Previous studies have found national peak HIV prevalence to be associated with both HSV-2 [6] and antenatal syphilis prevalence [26]. Because both syphilis and HSV-2 can enhance HIV transmission/acquisition, these associations could be explained on the basis of this biological effect [23, 27]. There is no evidence that we can find for either HSV-2 or syphilis enhancing the spread of the other [27]. This creates the rationale for our analysis. We find evidence of a positive association between syphilis prevalence and HSV-2 prevalence at a country level in both time periods. A similar positive association has previously been found at the level of ethnic groups within specific countries [28]. As argued above, this is most parsimoniously explained by both HSV-2 and syphilis prevalence being driven by a common risk factor(s) that is not STI-STE.

There are however a number of other possible interpretations. Our results are based on a relatively low number of data points and may represent chance findings. There are significant limitations in both the syphilis and the HSV-2 prevalence estimates. Both are taken from reviews that assembled the available data but there were a number of limitations in the data. A large number of countries had no data available. Of the countries with data, prevalence estimates were sometimes based on relatively small or somewhat selected samples that may not be representative of the general population. We only controlled for the effect of circumcision rates. The effect of each of these data and methodological limitations should however dilute the strength of an association between syphilis and HSV-2 prevalence. This may explain why the strength of the correlation we found would only explain approximately 40 to 60% of the variation in HSV-2 and syphilis prevalence. Other factors that could explain the residual difference are STI-STE and differences between HSV-2 and syphilis in terms of the biology of infection and transmissibility.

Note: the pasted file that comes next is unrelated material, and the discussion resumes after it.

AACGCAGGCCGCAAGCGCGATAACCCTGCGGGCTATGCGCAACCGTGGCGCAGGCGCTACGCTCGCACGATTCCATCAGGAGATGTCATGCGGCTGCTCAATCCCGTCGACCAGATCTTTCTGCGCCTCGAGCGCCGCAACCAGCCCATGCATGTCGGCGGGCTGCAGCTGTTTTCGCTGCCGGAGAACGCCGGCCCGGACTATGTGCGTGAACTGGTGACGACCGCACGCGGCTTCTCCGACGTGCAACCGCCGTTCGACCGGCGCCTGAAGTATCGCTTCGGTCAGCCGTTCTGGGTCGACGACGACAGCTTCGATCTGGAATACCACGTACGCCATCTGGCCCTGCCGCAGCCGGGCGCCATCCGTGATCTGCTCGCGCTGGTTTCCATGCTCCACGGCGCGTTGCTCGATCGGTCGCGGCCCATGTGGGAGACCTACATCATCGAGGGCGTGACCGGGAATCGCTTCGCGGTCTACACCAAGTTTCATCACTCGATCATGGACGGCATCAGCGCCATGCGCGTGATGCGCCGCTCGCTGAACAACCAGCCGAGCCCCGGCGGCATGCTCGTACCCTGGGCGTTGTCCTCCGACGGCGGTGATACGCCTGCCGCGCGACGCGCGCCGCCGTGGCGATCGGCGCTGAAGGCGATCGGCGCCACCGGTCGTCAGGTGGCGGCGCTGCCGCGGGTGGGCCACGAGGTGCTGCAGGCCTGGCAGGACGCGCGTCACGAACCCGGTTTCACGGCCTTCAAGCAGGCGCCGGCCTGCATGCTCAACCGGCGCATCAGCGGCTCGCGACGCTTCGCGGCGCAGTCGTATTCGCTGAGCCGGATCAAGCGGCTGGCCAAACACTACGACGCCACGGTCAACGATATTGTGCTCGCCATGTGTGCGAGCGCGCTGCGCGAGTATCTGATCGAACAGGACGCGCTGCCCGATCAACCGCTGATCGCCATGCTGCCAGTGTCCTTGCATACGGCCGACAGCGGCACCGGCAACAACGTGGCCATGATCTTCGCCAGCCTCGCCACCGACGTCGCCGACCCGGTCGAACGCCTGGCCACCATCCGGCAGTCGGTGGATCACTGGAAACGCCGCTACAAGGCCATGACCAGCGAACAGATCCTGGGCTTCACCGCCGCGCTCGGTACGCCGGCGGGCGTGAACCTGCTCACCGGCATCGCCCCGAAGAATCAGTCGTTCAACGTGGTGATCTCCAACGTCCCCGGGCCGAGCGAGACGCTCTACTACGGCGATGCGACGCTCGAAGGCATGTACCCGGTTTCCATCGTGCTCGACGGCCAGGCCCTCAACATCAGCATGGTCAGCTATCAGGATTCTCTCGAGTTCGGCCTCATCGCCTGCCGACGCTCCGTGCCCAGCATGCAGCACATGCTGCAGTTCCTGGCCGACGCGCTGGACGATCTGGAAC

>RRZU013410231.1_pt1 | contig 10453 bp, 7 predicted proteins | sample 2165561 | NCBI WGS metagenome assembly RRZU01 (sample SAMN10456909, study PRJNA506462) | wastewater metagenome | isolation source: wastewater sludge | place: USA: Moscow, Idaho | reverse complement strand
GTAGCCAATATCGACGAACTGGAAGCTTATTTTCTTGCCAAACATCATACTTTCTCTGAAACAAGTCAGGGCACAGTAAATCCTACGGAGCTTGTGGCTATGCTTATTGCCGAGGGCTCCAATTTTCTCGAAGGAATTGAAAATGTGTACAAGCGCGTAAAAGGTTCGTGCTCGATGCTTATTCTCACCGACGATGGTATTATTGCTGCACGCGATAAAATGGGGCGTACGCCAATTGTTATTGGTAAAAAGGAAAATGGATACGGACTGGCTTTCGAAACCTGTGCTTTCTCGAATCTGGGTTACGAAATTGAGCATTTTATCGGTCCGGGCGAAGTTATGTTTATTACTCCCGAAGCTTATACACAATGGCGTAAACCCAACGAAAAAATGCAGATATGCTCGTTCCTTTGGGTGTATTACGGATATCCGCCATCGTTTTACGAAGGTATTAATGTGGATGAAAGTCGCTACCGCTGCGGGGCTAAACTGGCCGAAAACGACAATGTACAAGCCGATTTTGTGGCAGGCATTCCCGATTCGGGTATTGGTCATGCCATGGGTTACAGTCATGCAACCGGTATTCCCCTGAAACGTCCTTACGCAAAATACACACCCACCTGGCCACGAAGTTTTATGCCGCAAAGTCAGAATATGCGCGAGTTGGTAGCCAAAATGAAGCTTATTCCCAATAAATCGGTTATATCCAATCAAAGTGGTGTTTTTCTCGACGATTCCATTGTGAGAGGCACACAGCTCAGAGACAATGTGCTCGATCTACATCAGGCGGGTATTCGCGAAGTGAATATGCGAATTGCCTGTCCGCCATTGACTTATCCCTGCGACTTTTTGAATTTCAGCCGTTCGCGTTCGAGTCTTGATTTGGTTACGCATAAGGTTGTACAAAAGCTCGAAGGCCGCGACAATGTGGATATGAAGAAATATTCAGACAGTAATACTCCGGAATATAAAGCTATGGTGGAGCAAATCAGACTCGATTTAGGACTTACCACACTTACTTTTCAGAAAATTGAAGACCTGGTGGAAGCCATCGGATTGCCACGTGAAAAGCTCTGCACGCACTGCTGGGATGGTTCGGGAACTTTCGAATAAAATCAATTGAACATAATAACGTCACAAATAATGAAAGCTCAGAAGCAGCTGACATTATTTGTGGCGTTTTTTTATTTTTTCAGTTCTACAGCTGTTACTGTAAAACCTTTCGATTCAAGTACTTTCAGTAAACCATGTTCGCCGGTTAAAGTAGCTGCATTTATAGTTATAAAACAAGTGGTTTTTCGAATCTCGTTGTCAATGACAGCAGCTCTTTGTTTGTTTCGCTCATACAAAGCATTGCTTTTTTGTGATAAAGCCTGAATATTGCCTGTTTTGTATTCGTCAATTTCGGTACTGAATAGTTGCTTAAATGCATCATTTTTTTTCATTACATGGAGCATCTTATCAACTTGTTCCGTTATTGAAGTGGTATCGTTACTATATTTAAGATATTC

Whilst STI-STE is a crucial component of STI control, there is increasing evidence that this may be insufficient to reduce high STI rates in affected populations. At least 8 randomized controlled trials have now been published involving interventions trying to reduce the incidence of HIV by treating STIs [3]. Only one has shown evidence of an effect [29]. Our study adds to the evidence base that suggests that high STI prevalence is determined not only by poor STI-STE and lower circumcision prevalence but also by other factors, which could include low condom usage and the connectivity of local sex networks [30].